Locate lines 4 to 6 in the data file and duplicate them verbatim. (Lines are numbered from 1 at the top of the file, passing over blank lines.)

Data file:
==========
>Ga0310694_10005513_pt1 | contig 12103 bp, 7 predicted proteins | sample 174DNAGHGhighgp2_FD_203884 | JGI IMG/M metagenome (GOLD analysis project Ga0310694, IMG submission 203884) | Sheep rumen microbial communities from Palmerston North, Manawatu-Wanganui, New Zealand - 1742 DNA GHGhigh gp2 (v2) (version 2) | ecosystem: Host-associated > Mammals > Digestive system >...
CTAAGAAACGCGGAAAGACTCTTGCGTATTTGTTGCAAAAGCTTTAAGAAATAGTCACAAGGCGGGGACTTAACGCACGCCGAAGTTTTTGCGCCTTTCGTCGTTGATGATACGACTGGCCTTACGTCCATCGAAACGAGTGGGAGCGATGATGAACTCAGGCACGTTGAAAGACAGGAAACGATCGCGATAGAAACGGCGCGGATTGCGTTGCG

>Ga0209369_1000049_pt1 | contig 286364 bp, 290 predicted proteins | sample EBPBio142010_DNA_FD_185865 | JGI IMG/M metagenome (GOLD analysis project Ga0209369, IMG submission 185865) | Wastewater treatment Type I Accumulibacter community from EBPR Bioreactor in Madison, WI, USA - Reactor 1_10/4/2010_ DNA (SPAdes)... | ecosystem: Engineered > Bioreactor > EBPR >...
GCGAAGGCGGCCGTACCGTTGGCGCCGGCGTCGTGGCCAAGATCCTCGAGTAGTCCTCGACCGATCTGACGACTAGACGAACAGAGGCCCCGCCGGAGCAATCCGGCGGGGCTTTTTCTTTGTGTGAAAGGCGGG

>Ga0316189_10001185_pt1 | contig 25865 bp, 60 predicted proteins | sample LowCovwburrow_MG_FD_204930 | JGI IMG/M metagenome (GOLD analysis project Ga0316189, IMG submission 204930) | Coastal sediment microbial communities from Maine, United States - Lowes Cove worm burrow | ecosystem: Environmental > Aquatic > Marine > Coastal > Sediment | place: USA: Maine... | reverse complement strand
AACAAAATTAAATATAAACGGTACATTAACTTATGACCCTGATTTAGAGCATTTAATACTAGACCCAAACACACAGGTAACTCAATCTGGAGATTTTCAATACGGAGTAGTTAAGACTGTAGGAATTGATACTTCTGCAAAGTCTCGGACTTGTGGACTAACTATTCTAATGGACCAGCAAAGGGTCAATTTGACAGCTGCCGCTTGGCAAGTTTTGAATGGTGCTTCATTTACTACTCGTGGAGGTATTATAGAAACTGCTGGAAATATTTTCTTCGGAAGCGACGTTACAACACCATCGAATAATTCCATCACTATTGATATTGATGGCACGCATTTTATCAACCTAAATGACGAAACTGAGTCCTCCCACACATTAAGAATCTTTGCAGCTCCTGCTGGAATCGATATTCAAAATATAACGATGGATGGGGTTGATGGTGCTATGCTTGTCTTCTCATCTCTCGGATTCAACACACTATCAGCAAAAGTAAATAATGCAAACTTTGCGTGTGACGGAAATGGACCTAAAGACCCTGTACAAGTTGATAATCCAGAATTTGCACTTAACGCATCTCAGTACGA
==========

GCGAAGGCGGCCGTACCGTTGGCGCCGGCGTCGTGGCCAAGATCCTCGAGTAGTCCTCGACCGATCTGACGACTAGACGAACAGAGGCCCCGCCGGAGCAATCCGGCGGGGCTTTTTCTTTGTGTGAAAGGCGGG

>Ga0316189_10001185_pt1 | contig 25865 bp, 60 predicted proteins | sample LowCovwburrow_MG_FD_204930 | JGI IMG/M metagenome (GOLD analysis project Ga0316189, IMG submission 204930) | Coastal sediment microbial communities from Maine, United States - Lowes Cove worm burrow | ecosystem: Environmental > Aquatic > Marine > Coastal > Sediment | place: USA: Maine... | reverse complement strand
AACAAAATTAAATATAAACGGTACATTAACTTATGACCCTGATTTAGAGCATTTAATACTAGACCCAAACACACAGGTAACTCAATCTGGAGATTTTCAATACGGAGTAGTTAAGACTGTAGGAATTGATACTTCTGCAAAGTCTCGGACTTGTGGACTAACTATTCTAATGGACCAGCAAAGGGTCAATTTGACAGCTGCCGCTTGGCAAGTTTTGAATGGTGCTTCATTTACTACTCGTGGAGGTATTATAGAAACTGCTGGAAATATTTTCTTCGGAAGCGACGTTACAACACCATCGAATAATTCCATCACTATTGATATTGATGGCACGCATTTTATCAACCTAAATGACGAAACTGAGTCCTCCCACACATTAAGAATCTTTGCAGCTCCTGCTGGAATCGATATTCAAAATATAACGATGGATGGGGTTGATGGTGCTATGCTTGTCTTCTCATCTCTCGGATTCAACACACTATCAGCAAAAGTAAATAATGCAAACTTTGCGTGTGACGGAAATGGACCTAAAGACCCTGTACAAGTTGATAATCCAGAATTTGCACTTAACGCATCTCAGTACGA